The attack came 36 hours before the nation votes today in a crucial presidential runoff between Macron and far-right candidate Marine Le Pen.
The commission met early yesterday after reports of the hacking attack emerged just before midnight on Friday, when a pause in campaigning is required.
It said the leaked data apparently came from Macron’s “information systems and mail accounts from some of his campaign managers”. It said the data had been “fraudulently” obtained and fake news had probably been mixed with it.
The commission urged French media and citizens not to relay the leaked documents “in order not to alter the sincerity of the vote”. French electoral laws impose a news blackout on any campaigning and media coverage seen as swaying the election in the 44 hours preceding a vote. This started on Friday at midnight.
The perpetrators of the hacking attack remain unknown and it is unclear whether the document dump would dent Macron’s large poll lead over Le Pen.
Fears of hacking and campaign interference have simmered throughout France’s high-stakes, closely watched campaign – and they boiled over on Friday night as Macron’s team said it had been the victim of a “massive and co-ordinated” hack.
It said the unidentified hackers accessed staffers’ personal and professional emails and leaked campaign finance material and contracts – as well as fake decoy documents – online.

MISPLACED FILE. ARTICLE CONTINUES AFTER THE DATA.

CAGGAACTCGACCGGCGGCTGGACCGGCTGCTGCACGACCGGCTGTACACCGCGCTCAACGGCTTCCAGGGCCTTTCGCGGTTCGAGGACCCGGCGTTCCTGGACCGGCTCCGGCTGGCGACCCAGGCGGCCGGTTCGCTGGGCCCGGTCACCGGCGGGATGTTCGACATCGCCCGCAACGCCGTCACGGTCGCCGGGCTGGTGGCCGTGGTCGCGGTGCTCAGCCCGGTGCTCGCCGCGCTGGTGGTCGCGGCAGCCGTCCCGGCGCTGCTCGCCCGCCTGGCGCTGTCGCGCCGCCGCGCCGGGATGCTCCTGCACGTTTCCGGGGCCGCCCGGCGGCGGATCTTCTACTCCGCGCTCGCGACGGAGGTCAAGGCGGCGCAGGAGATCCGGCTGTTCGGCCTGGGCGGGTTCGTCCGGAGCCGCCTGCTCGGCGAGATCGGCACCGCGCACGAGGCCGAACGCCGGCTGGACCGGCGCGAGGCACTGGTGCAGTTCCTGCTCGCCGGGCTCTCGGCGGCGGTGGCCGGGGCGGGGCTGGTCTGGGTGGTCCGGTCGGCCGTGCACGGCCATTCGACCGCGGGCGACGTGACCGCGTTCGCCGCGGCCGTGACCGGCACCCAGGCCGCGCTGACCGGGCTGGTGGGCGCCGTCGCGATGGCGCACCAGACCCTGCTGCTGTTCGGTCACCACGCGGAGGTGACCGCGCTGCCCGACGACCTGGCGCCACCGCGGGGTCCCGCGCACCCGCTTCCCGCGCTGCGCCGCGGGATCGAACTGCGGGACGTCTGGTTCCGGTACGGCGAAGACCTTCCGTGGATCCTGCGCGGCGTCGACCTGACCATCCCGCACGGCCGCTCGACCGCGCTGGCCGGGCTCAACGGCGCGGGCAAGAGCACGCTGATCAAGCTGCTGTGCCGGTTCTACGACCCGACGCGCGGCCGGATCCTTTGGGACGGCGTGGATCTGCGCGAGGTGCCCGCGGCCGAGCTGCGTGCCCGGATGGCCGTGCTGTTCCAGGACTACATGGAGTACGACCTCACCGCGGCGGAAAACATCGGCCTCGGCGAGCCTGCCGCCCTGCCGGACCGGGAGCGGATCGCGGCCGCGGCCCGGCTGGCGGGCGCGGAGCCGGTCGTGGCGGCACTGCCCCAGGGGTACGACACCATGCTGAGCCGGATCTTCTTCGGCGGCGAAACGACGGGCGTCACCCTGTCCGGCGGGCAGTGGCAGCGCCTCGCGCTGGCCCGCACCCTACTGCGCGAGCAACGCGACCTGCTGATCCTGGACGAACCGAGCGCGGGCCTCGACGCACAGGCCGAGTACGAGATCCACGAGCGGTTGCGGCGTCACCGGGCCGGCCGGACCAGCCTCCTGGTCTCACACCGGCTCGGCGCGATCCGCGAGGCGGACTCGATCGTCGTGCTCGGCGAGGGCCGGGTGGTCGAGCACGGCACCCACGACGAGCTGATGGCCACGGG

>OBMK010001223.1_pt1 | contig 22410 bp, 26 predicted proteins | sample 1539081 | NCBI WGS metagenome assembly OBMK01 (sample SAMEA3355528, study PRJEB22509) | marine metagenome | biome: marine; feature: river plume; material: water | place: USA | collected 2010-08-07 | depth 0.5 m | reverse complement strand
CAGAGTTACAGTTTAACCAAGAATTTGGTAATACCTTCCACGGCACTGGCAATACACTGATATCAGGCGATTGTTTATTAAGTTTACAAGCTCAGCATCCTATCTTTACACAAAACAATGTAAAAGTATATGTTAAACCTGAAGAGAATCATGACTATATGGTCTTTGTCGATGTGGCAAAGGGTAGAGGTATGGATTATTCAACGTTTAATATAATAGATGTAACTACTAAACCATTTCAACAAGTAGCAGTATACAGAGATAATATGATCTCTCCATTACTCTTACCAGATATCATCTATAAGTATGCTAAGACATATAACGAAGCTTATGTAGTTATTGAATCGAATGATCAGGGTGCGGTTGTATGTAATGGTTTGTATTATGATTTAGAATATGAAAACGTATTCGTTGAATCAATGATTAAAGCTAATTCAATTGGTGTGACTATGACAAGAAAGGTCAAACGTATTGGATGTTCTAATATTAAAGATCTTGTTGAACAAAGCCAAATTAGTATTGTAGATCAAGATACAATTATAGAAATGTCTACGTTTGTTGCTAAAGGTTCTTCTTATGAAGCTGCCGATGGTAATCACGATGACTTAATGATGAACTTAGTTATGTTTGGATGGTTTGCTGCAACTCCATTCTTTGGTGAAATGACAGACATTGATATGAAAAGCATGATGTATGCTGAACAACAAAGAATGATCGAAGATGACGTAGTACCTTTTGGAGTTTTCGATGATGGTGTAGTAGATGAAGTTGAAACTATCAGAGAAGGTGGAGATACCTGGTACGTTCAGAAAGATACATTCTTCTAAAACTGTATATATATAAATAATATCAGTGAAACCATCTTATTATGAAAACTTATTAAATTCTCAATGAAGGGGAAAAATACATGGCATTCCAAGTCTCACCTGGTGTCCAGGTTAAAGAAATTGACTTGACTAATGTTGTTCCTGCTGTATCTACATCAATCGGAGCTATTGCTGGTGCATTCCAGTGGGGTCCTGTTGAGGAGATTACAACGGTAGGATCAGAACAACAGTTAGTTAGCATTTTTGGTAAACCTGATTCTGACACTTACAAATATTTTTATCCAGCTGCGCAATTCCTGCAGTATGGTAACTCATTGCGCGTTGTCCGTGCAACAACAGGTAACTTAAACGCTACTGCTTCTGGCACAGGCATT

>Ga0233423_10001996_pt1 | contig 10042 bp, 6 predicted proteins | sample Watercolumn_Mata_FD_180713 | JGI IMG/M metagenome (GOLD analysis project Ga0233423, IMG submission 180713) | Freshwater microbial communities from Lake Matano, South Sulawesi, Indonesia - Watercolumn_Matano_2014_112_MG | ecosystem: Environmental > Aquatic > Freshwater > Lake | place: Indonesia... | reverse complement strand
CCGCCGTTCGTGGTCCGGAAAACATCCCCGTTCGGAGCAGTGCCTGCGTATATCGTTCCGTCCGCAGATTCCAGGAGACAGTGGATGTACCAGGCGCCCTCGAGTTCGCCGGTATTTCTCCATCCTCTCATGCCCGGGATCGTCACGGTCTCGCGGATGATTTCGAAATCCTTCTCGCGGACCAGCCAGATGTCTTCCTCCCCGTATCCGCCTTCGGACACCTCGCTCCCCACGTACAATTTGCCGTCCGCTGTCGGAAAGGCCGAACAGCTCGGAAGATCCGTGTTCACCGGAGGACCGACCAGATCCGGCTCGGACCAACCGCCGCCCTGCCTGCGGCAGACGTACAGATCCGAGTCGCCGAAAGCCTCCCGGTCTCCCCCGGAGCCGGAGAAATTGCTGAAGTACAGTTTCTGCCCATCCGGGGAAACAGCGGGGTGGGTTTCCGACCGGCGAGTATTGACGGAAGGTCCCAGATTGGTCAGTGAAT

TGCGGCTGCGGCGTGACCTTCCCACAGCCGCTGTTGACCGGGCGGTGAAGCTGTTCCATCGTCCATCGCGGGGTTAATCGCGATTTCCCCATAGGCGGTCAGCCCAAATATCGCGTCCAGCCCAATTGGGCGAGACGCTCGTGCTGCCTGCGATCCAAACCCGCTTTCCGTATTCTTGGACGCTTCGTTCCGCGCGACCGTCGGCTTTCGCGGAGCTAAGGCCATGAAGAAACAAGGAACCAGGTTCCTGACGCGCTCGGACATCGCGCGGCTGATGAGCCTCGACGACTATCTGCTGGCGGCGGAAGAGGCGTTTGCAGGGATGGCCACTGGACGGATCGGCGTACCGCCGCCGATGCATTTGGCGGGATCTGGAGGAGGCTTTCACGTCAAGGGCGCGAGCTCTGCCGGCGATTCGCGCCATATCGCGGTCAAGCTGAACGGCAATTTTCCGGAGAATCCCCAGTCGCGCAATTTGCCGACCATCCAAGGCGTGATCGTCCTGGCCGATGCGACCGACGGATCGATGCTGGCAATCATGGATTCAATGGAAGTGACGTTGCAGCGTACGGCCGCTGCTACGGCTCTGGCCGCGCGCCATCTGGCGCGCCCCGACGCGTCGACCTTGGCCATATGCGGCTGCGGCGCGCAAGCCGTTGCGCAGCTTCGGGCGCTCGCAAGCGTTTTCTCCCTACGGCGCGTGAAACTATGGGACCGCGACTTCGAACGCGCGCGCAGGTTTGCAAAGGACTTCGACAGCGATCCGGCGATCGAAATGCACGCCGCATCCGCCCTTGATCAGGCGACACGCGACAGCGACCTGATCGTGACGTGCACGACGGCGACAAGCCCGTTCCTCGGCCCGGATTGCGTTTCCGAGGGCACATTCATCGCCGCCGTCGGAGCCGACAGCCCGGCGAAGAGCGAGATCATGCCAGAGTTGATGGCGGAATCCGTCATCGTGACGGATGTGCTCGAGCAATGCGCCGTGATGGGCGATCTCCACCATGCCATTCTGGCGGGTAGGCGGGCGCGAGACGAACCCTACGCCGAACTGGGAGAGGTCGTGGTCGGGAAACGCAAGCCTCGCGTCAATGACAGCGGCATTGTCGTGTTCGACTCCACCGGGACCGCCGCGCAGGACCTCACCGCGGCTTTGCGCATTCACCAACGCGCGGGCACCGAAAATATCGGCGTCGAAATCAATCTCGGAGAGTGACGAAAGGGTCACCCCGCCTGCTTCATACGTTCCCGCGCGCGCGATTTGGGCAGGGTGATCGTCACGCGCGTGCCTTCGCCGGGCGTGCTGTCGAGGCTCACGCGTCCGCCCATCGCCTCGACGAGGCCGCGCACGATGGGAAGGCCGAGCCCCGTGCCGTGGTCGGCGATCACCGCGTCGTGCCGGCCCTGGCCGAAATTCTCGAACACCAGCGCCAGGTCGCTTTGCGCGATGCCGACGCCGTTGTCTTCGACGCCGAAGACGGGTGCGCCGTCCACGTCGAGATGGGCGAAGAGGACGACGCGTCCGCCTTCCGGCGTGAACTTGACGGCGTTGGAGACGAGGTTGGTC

In a cursory look at the leaked documents, they appear to be largely mundane day-to-day communications, with a few items so out of character that they might be fakes. Other documents, which seem to date back several years, do not appear related to the campaign at all.
The Macron team’s announcement about the hacking attack came just 10 days after the campaign’s digital chief, Mounir Mahjoubi, said it had been targeted by Russia-linked hackers – but that those hacking attempts had all been thwarted.
Mahjoubi did not respond to requests for comment amid the campaign blackout yesterday.
Florian Philippot, the number two in Le Pen’s anti-immigrant National Front party, asked in a tweet: “Will the #Macronleaks teach us something that investigative journalism deliberately buried?”
Meanwhile voting for France’s next president started in some overseas territories yesterday.
The first French territory to vote was Saint-Pierre-et-Miquelon, an archipelago near Newfoundland.